Windows APIs, Branding, and Complete Nonsense
Microsoft has a long history of churning out technology, then confusing everyone with weird and wonderful marketing names for it, then encouraging otherwise smart people to write complete nonsense about it. I am confronted by this every few years when the next big wave of technology arrives from Microsoft. I could write endlessly about this but since I have a pile of work, I need to keep this brief.
I am not knocking the technology as much of it was good for its day and served a purpose, but the stream of API names can leave developers confused. To access some data, should I use ADO or ADO.NET or DAO or RDO or MDAC or ODBC or OLEDB or MSDASQL or System.Data.SqlClient or System.Data.OleDb or System.Data.Odbc and so on? I could tell you the answer but I do not think anyone cares anymore.
It can also get confusing when the hardware changes. For years, “Win32” represented the world of Windows application programming – to contrast it with the former 16-bit APIs. Then AMD and Intel introduced 64-bit microprocessors and Win32 became the “Windows API” even though the API stayed the same. Then Windows 8 happened and there were “Metro-style” apps and “desktop” apps. Now Metro is no longer in vogue and the Metro apps will presumably be called “Windows apps” and the desktops apps … well let us just pretend that desktop/Windows/Win32 apps never happened shall we.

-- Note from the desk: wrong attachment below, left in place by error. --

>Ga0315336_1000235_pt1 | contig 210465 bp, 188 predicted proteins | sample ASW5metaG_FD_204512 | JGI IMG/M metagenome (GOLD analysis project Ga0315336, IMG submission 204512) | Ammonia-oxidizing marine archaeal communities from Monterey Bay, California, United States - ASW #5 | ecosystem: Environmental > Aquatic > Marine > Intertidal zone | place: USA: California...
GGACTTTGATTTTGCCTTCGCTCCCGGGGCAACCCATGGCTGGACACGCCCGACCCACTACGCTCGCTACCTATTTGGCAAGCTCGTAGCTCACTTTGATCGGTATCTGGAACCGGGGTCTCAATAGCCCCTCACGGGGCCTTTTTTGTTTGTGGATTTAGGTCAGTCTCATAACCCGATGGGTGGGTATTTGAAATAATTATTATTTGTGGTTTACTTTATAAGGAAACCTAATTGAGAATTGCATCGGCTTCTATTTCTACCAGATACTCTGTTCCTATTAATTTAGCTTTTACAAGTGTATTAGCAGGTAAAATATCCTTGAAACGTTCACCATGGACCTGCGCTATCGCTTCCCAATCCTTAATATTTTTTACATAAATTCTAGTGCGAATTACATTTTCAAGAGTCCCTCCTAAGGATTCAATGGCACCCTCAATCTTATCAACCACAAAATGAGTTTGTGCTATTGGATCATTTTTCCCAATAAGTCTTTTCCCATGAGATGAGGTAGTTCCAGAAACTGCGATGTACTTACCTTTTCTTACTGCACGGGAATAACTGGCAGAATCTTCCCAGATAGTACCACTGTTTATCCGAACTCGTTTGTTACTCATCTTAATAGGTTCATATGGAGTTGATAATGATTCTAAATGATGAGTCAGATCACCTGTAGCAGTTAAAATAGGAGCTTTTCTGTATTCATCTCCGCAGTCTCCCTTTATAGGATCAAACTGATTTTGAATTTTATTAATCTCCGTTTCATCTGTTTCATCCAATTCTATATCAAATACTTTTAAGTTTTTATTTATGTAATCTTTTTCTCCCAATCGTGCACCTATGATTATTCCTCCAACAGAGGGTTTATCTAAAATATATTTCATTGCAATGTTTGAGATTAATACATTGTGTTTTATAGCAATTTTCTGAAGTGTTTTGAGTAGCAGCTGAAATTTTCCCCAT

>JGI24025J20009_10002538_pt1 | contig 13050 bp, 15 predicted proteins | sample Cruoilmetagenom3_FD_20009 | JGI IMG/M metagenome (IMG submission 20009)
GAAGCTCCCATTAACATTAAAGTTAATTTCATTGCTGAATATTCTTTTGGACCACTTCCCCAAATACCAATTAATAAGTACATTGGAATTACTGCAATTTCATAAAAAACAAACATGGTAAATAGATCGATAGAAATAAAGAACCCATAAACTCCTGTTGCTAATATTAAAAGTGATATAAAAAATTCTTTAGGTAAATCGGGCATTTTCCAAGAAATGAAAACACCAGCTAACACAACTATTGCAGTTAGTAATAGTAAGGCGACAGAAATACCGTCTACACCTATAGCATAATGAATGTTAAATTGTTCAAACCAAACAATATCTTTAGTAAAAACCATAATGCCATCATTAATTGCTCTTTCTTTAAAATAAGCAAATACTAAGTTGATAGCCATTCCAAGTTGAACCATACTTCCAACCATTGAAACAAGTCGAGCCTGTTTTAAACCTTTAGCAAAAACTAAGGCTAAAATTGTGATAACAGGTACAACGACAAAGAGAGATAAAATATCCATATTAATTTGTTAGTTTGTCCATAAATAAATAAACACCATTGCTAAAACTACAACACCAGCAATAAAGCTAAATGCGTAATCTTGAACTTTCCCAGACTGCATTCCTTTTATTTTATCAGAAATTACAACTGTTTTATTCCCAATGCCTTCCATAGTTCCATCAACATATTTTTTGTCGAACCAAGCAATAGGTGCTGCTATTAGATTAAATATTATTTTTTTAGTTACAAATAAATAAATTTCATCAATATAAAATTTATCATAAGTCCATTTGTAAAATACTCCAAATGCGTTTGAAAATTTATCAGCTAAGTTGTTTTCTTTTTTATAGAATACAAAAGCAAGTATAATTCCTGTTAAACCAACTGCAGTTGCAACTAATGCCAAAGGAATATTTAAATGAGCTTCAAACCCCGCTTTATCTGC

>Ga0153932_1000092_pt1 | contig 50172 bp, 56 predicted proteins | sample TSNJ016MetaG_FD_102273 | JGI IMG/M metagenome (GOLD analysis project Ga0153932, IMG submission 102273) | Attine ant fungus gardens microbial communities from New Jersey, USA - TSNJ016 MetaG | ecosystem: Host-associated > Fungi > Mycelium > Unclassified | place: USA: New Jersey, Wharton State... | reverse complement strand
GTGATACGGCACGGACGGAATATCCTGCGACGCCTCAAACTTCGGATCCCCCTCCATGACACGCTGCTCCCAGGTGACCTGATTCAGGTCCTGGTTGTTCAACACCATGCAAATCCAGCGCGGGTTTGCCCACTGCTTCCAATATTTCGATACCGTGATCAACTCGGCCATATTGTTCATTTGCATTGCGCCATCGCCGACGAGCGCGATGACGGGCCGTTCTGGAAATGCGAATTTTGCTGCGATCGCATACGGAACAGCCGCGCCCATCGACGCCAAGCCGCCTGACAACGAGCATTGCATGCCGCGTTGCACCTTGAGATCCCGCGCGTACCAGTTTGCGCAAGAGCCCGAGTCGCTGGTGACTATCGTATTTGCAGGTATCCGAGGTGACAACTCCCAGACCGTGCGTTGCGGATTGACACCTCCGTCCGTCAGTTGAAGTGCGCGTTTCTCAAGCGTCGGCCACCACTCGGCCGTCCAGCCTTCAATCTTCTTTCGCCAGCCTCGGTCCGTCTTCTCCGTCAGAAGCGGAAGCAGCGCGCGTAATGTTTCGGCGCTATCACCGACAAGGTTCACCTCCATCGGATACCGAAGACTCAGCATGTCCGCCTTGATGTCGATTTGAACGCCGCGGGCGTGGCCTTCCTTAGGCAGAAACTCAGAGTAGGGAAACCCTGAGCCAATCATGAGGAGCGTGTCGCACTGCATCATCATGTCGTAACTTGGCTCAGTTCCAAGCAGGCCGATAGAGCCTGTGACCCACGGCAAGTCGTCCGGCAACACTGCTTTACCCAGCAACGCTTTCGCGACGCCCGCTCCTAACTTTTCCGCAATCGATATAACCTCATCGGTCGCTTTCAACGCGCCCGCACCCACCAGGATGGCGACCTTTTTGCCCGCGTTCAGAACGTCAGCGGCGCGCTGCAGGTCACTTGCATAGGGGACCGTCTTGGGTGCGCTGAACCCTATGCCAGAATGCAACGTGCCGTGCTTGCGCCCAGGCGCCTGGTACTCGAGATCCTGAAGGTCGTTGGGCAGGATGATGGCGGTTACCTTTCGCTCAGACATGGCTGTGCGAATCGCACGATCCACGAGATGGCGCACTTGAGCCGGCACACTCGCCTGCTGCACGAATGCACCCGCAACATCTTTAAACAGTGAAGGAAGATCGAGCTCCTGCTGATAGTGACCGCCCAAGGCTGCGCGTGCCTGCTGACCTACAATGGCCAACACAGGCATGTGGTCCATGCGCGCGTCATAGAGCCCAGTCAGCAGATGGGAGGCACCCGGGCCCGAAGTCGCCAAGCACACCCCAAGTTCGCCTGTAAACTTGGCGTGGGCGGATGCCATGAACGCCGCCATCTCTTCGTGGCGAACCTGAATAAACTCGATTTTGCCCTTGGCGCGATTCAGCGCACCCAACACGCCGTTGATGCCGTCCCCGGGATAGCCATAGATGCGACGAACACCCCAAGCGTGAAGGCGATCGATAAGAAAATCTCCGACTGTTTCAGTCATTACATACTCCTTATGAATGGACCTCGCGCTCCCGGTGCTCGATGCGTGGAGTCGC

So branding is a problem for Microsoft. That is ok. I am sure it keeps many people happily employed.
Then there is the complete nonsense that inevitably flows from ignorant sources and is then propagated around the web. When the .NET Framework was “it”, there were popular rumors that “Win32” was dead and that .NET – obviously written directly on the kernel – would take over the world. Oh, and by the way your .NET code would be much faster than native C or C++. As I said back then, this is nonsense and much of the .NET Framework was written and continues to be written with the native Windows API.
Now we have Metro and the same thing is happening. Apparently, it was written directly on the kernel – whatever that means – and so the Windows API is dead and somehow .NET is also a casualty. Again, this is not true. Metro was written using the existing windows APIs. As time goes on more of it may be written specifically for WinRT but the legacy will remain for a long time to come. But do not take my word for it. If you are a programmer, get your favorite debugging tools and look for yourself. If you do not know how then pick up a copy of Windows Internals by Russinovich.
Enjoy the ride. Do not be fooled. Remember that this is still Cutler’s Windows.